Analysis Cong United on Gandhis, Divided on Growth Path
Even as the Congress brass got into a huddle to debate what went wrong in UPA’s second innings and how to reposition the party, senior leaders have made one thing clear: the leadership of Sonia Gandhi and Rahul Gandhi is non-negotiable. There are broadly two schools of thought among senior leaders, interactions with Congress leaders show. While one group blames policy paralysis that they say worsened the economic slowdown and attracted the wrath of the middleclass and youth, the other group says it was the going back on welfare programmes which led to the downfall. The Congress Working Committee has authorised party chief Sonia Gandhi to take “all the necessary remedial steps”, which sources say may prompt her to soon constitute a high-profile panel to formally analyse the reasons for the defeat and prescribe the road-map ahead. Top leaders are already united on deflecting any blame directed at the Gandhi family. “Under Sonia Gandhi’s leadership, the Congress will move forward and stage a comeback,” AK Antony told a group of journalists a few days ago, just as some second- or third-rung leaders indulged in post-defeat rumblings. “There is no move within the party against Rahul Gandhi. He is the one who has campaigned and worked hard maximum for the party across the country. As for the defeat, it is a matter of collective responsibility,” the former defence minister said.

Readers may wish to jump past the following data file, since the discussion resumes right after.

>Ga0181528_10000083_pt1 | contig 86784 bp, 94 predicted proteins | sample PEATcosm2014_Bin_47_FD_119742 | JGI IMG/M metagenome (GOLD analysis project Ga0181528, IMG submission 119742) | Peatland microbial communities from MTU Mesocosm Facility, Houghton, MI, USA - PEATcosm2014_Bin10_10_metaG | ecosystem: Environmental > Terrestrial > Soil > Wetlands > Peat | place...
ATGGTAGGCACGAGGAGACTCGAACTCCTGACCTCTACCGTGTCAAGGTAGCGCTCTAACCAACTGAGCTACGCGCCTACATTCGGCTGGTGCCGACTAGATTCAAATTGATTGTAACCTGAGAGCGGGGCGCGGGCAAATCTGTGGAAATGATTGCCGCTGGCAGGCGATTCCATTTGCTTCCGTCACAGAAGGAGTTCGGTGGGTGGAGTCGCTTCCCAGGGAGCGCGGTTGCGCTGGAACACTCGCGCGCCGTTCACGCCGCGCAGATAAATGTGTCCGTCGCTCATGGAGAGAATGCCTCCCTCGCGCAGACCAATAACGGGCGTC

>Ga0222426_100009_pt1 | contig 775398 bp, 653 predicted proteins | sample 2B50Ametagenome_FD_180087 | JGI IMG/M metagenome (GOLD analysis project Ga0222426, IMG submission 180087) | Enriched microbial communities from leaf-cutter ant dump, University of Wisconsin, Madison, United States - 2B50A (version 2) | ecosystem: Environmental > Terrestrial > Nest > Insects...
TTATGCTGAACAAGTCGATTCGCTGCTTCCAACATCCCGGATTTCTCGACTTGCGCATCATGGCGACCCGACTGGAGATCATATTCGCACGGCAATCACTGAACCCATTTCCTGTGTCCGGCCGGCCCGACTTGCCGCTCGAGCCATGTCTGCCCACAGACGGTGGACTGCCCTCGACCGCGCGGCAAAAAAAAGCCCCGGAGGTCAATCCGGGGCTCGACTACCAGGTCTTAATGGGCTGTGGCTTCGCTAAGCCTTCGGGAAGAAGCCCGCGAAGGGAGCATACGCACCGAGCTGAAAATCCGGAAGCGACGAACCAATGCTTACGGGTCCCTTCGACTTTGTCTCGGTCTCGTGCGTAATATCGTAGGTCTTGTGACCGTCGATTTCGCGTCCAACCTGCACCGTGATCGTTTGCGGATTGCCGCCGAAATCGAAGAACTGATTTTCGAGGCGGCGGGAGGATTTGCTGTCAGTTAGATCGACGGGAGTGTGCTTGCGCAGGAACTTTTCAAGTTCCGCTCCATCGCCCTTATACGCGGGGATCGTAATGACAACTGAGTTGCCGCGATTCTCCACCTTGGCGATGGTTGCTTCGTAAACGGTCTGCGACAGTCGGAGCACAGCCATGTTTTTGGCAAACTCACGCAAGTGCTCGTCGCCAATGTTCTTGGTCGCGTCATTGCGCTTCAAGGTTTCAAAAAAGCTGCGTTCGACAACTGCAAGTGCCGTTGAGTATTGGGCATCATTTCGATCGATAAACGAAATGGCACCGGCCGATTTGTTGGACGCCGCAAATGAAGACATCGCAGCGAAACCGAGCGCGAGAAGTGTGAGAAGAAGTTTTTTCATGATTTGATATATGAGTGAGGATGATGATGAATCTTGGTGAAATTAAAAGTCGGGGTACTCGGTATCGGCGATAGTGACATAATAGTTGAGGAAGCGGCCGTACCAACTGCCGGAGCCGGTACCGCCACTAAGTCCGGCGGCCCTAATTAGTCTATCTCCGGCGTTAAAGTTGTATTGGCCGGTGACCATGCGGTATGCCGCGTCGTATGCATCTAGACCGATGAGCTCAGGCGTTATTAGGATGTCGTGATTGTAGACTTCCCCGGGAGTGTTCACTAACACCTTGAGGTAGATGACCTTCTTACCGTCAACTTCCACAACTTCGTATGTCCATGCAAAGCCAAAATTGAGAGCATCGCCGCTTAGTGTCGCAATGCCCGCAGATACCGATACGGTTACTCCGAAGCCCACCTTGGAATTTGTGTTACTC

Digvijaya Singh backed the view. “It is Sonia who united the Congress and led us to two consecutive LS poll victories,”hesaid,whileasserting“thereis nodisconnectbetweenRahulandsenior Congress leaders”. While the leaders review the party’s election performance, the two con- trasting views on what led to the defeat are likely to be debated in detail. Some ministers in the UPA-1 and UPA-2 feel that more than corruption al l e g at i ons t hat pl a gued t he Manmohan Singh government and inflation, slow decision-making on reforms and pushing more and more welfareschemesatthecostof boosting growth and jobs had angered the middleclass,aspirationalyouthandurban centers, something that Narendra Modi tapped clinically. “It was the impression that the UPA was not in tune with the new India that has hurt us maximum,” said a former Congress minister. Manmohan Singh, P Chidambaram, Montek Singh Ahluwalia, Kapil Sibal, Murli Deora, Kamal Nath and Veerappa Moily are seen in the party circles as the advocates of speedy economic reforms. Antony, Digvijaya, Vayalar Ravi, Ashok Gehlot, Tar un Gogoi, Siddaramaiah, Mallikarjun Kharge and Mohan Gopal are among the leaders other than the two Gandhis who are perceived to be more propoor than pro-business. “Payment under (employment guarantee programme) MNREGA has been left pending. The right-tofood scheme could never take off, leaving our traditional supporters among poor, feeling let down amid inflation and frequent hikes in diesel prices,” said a senior leader. So, Sonia’s speech on Jawaharlal Nehru’s death anniversary when she asserted the Congress’ adherence to Nehruvian socialism, further ignited the in-house debate. She said “at the core of Nehru’s socialism was the conviction that in a land of extreme poverty and inequality, the objective of government must be the welfare of poorest … Today, we refer to this as inclusive growth … We remain profoundly wedded to Nehru’s concern for the weakest sections of our society.” A leader said this indicated a new be ginning. Under Manmohan Singh, the dominant economic mantra of the government was the continuation of what star ted by Narasimha Rao, this leader said. The left-of-the-centre Congress group feels that, post-defeat, the party has no option to move right. “This time, RSS propelled the BJP victory. Two UPA statements, that the first right on resources would be for minorities and that the government woul d c r a c k d own o n Hindutva terror, have made RSS go all-out against the Congress. So, the BJP victory also leaves no further scope for the Congress to move right of the centre,” argued a leader. The BJP will treat its victory, some leaders said, as a victory of the Gujarat model – pro-rich and proindustry and, more importantly, proHindu. Therefore party leaders feel the Congress may now have to position to appeal to the poor and lower middleclass,. cutting across caste